WPB officials urged teachers to get involved too, saying that "almost every teacher can find some way of working the Waste Paper Salvage theme into his current classroom assignments." For example, in dramatics class the students could do a skit on "the story of waste paper and the war." Social studies teachers could highlight the role of paper in modern life and arithmetic teachers could have their students account for the paper received and the funds resulting from its sale, while shop teachers could challenge pupils to construct a paper baler. Because of "the rising rate of juvenile delinquency," officials also wanted to set up activities during school vacations. They reasoned that the continuing work would serve two purposes: it would add to the paper salvage totals; and it would help students "develop their competence as youthful citizens and turn their energies into wholesome constructive channels at a period when there is great pressure to divert them into non-constructive and even anti-social channels."Footnote
Harnessing the Community Spirit
Paper Troopers and other salvage programs harnessed cooperative and competitive instincts within communities. Each level, from the state down to the neighborhood or school, saw constant jockeying for bragging rights. Thus, all of the citizens of Oregon could be rightfully proud of the state's ranking of number two out of all 48 states in both iron/steel and silk/nylon stocking salvage on a per capita basis in 1943.Footnote
Tiny Powers High School, with an enrollment of 45, won acclaim for what was thought to be the national record for the collection of scrap by students in 1942, with each child collecting nearly 14,000 pounds. Meanwhile, Portland's Lincoln High School collected 200 tons of scrap making it the champion of total poundage. This sort of friendly competition continued throughout the war as "scrappers" of all ages vied for evidence of their prowess and patriotism.Footnote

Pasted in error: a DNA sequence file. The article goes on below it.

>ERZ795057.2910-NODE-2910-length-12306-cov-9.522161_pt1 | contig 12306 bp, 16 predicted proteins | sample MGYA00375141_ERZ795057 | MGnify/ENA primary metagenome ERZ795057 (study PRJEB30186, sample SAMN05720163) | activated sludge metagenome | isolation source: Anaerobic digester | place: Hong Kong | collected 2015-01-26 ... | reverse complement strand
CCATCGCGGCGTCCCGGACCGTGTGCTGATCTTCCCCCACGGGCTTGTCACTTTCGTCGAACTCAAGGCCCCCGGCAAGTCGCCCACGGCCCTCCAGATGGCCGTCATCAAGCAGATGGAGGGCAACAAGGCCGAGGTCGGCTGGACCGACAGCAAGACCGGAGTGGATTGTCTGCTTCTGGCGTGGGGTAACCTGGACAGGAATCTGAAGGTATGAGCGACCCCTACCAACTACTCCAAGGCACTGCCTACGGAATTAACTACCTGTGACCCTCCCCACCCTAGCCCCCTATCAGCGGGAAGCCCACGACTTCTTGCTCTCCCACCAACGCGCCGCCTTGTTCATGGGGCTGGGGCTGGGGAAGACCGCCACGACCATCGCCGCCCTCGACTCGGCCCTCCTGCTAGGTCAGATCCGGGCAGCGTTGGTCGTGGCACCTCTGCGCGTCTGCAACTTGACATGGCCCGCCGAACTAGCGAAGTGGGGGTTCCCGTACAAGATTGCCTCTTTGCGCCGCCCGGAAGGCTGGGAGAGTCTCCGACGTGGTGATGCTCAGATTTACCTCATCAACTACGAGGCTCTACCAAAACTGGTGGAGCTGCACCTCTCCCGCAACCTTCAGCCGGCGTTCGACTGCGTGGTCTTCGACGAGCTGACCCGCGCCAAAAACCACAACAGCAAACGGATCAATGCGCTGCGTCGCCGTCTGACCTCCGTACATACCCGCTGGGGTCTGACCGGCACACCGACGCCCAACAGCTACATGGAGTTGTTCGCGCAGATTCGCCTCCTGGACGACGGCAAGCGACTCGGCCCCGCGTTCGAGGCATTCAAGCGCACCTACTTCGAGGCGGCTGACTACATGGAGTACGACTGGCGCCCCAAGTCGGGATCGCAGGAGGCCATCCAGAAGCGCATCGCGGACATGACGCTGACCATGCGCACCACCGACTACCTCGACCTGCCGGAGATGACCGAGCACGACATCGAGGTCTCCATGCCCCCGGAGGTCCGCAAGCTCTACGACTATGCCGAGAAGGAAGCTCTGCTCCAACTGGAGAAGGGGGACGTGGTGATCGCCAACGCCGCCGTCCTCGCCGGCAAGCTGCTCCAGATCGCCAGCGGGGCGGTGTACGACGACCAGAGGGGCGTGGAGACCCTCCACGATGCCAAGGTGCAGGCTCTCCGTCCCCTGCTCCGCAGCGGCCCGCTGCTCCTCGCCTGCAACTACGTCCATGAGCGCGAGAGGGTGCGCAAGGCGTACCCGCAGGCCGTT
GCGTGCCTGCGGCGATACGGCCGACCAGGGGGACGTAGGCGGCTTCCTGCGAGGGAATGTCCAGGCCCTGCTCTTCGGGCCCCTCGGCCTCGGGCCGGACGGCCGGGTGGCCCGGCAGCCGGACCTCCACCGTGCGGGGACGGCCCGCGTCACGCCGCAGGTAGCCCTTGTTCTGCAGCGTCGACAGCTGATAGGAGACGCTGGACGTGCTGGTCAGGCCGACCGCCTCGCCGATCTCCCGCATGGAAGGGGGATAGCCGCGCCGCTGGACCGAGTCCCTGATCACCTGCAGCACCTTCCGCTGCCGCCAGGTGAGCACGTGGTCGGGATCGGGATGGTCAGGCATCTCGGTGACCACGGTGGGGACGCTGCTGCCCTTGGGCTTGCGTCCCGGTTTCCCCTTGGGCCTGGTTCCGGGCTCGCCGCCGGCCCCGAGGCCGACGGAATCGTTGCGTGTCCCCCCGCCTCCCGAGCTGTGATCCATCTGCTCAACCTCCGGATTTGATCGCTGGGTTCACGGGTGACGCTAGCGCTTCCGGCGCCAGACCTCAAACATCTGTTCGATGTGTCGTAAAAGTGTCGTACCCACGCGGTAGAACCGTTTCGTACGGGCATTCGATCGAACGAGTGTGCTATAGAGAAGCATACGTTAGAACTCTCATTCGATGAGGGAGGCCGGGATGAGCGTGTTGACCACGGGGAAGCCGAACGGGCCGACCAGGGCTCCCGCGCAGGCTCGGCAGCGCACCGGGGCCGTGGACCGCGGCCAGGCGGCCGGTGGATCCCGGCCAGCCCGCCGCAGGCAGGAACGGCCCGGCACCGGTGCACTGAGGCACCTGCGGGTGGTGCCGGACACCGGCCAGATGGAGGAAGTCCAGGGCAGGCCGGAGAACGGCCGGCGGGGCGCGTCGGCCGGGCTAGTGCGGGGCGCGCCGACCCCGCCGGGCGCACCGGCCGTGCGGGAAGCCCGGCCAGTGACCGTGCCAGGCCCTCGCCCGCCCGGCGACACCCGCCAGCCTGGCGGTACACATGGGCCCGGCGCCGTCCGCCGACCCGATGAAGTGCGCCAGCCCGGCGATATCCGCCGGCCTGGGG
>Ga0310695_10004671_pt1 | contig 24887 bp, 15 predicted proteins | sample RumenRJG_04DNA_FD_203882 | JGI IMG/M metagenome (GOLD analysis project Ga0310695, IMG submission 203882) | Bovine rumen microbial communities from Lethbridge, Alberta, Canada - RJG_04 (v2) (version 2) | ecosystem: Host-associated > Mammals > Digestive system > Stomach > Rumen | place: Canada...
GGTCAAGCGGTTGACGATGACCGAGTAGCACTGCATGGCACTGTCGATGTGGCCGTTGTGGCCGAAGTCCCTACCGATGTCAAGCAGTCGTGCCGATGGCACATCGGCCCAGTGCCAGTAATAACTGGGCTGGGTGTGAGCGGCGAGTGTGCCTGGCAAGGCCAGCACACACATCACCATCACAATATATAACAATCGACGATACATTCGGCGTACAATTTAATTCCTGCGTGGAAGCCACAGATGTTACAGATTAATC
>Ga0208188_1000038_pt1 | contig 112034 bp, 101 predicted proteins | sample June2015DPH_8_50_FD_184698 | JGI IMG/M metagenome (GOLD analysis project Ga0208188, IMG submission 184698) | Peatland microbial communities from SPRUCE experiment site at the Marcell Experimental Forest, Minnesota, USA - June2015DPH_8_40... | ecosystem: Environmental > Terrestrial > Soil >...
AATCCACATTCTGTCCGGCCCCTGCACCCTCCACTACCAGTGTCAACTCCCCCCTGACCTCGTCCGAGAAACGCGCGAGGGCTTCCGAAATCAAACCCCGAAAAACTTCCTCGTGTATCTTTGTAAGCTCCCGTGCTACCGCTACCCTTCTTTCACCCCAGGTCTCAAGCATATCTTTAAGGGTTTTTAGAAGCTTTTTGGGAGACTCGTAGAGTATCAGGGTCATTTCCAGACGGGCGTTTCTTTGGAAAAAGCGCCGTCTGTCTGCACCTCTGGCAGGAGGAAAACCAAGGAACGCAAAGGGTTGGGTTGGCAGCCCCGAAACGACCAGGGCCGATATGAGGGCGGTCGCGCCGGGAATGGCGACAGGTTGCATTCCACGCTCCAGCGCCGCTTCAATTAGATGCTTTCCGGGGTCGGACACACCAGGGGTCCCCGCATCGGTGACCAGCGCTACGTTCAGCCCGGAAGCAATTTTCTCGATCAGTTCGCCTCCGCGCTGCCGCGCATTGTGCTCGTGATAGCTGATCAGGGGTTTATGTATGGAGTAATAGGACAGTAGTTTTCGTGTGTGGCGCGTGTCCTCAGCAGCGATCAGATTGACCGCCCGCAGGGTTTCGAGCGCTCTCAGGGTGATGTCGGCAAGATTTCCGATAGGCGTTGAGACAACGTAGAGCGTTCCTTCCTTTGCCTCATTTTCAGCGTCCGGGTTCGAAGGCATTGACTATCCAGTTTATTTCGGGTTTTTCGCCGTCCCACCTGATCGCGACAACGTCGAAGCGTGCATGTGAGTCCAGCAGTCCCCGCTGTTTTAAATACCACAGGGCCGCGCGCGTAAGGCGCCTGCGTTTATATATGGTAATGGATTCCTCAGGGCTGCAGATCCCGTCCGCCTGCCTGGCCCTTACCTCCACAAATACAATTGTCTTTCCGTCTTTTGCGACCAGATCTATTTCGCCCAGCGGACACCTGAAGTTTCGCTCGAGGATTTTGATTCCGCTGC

State salvage officials fanned the flames of community rivalries by publishing local accomplishments. Readers learned that young people in Corvallis held a "scrap matinee" at a local theater and gathered a truckload of "much-needed" copper, brass and aluminum. Meanwhile, "one thousand Klamath Falls kiddies, each bearing a batch of tin cans, bore down on a local theater" for another matinee, this time in conjunction with the Boy Scouts, Girl Scouts, and Campfire Girls organizations. By the end of the show, 5,250 pounds of cans had been salvaged. Clatsop County contributed over 12 tons of waste fats and nearly 1,000 pounds of silk and nylon stockings while Portland put up big numbers by filling 23 train carloads of tin.Footnote
Local efforts, such as those in the La Grande area, proved inspiring as J.H. Bratton reported to the Oregon State Defense Council in 1942: "The salvage program is in full blast and the committees are obtaining splendid cooperation from the public. One wrecking concern informed me that they are turning in around 12 tons of old tires and that they ship a carload of scrap-iron every other day. All service stations are piled high with rubber salvage. I have met a number of farmers bringing in scrap-iron and rubber in pick-ups and trucks on the road. It is astonishing the amount of waste that is being gathered up."Footnote